The result satisfies both the firm’s famous egg-shaped profile and protective standards. At the same time, the lightweight shell contributes to the Contour-X’s 3.3-pound weight. Arai employs a similar recipe tweak when it comes to the helmet’s internals. With the Contour-X situated between the entry-level Regent-X and flagship Corsair-X racing helmet, the mid-tier model draws from both ends of the spectrum.

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It favors plush padding similar to the Regent-X, but an odor-resistant brushed nylon fabric elevates the interior. Riders slide into those comfy confines with ease thanks to the 5mm flared opening at the bottom of the shell, another carryover from the Regent-X. On the head, the Contour-X lives up to its intermediate-oval architecture. The ultra-soft liner and padding cradle the head in cushy clouds, yet the fit never approaches flimsy or spongy.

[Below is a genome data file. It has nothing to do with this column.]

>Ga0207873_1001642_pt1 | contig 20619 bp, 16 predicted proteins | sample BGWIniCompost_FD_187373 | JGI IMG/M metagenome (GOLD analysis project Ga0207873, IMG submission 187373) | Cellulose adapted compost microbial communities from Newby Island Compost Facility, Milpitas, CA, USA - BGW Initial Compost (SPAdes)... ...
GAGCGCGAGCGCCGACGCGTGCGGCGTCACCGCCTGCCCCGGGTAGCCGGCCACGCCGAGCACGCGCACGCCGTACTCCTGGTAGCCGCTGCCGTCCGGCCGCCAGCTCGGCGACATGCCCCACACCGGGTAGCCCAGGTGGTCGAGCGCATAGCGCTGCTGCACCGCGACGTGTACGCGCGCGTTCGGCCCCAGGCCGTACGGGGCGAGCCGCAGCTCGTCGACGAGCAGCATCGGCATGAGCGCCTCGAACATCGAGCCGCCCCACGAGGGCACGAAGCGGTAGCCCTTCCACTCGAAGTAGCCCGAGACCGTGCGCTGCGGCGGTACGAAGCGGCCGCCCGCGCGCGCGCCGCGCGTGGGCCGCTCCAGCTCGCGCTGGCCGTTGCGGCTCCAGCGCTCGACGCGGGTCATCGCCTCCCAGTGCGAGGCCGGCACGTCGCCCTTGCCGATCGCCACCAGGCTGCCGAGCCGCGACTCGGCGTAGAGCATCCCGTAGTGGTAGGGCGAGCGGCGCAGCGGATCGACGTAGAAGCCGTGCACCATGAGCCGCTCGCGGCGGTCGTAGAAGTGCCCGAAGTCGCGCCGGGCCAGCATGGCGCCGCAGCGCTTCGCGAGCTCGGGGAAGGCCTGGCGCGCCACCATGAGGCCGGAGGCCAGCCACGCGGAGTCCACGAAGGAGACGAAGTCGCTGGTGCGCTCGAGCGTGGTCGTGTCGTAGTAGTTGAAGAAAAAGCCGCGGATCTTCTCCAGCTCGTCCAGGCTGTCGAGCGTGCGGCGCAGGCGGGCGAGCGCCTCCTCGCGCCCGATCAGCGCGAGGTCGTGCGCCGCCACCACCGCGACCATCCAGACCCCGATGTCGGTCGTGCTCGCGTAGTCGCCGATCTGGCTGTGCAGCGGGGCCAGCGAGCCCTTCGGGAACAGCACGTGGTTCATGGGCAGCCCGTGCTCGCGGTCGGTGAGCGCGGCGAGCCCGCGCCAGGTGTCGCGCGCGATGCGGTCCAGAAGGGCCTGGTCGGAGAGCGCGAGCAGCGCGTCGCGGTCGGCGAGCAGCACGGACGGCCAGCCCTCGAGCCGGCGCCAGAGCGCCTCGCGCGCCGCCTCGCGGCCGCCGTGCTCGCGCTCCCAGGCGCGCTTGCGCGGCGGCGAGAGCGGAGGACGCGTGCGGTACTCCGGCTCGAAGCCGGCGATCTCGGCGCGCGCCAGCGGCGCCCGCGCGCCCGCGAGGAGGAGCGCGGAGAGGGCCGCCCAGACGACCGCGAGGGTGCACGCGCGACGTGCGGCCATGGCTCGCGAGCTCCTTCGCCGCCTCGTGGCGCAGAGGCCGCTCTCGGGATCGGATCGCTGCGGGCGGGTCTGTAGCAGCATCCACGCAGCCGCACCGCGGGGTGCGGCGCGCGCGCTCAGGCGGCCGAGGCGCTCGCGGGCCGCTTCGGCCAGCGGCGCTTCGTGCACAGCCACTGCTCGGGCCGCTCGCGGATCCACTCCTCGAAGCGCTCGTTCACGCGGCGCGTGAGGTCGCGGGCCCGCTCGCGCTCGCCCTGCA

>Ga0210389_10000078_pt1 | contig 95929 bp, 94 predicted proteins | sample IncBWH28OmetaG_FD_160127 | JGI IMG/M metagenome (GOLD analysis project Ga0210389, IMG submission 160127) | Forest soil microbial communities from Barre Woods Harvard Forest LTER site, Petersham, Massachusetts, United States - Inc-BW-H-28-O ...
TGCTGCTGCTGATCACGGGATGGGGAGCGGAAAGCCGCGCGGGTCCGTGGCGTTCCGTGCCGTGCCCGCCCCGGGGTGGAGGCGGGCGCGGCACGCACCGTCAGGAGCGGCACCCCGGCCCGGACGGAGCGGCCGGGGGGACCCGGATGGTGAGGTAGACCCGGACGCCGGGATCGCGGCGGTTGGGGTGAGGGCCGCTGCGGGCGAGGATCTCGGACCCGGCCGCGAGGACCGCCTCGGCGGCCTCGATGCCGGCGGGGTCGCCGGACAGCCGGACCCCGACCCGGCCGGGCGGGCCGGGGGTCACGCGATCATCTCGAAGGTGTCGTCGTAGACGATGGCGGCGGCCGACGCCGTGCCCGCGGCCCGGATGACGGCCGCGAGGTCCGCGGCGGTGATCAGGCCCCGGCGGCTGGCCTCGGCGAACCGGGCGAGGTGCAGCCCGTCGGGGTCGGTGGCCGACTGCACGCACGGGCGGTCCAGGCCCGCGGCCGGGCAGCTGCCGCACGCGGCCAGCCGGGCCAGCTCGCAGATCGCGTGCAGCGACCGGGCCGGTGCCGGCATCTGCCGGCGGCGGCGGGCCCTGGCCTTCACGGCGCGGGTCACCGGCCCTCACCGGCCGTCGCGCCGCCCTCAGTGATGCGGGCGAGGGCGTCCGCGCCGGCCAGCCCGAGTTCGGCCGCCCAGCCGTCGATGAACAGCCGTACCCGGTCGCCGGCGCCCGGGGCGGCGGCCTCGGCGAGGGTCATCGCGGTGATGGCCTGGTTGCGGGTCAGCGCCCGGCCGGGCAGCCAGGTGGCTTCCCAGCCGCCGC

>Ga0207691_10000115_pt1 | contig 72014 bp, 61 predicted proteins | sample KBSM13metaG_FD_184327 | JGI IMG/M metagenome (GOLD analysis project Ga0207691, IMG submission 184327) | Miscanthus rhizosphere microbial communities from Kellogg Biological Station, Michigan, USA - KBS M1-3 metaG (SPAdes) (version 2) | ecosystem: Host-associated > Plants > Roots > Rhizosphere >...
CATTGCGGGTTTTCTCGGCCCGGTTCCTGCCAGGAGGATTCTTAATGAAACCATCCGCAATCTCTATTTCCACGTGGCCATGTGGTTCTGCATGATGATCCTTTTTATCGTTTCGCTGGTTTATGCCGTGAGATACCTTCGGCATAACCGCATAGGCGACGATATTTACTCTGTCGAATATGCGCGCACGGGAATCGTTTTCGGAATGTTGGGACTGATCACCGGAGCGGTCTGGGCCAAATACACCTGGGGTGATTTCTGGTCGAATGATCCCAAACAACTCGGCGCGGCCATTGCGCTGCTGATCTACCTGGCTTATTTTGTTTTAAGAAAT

While Arai upgraded existing features with minor adjustments, the brand’s most polarizing feature—the VAS (Variable Axis System) visor mechanism—remains. For full transparency, Arai reports that it lowered the shield mounting point to further smooth the shell across both temples. That may pay dividends in the event of a crash, but the rider has to operate the finicky visor lock on a daily basis.

Gallery: Arai Contour-X Helmet

One major complaint levied against Arai lies in its complex visor mechanism. Those unfamiliar with the brand will undoubtedly fumble with the safety-oriented lifting latch throughout the first few rides. Like anything, though, muscle memory builds over time. Once I learned to wedge my thumb under the visor’s lip with each pull of the spring-loaded fastener, my shield-raising woes quickly became a thing of the past.

Open-Minded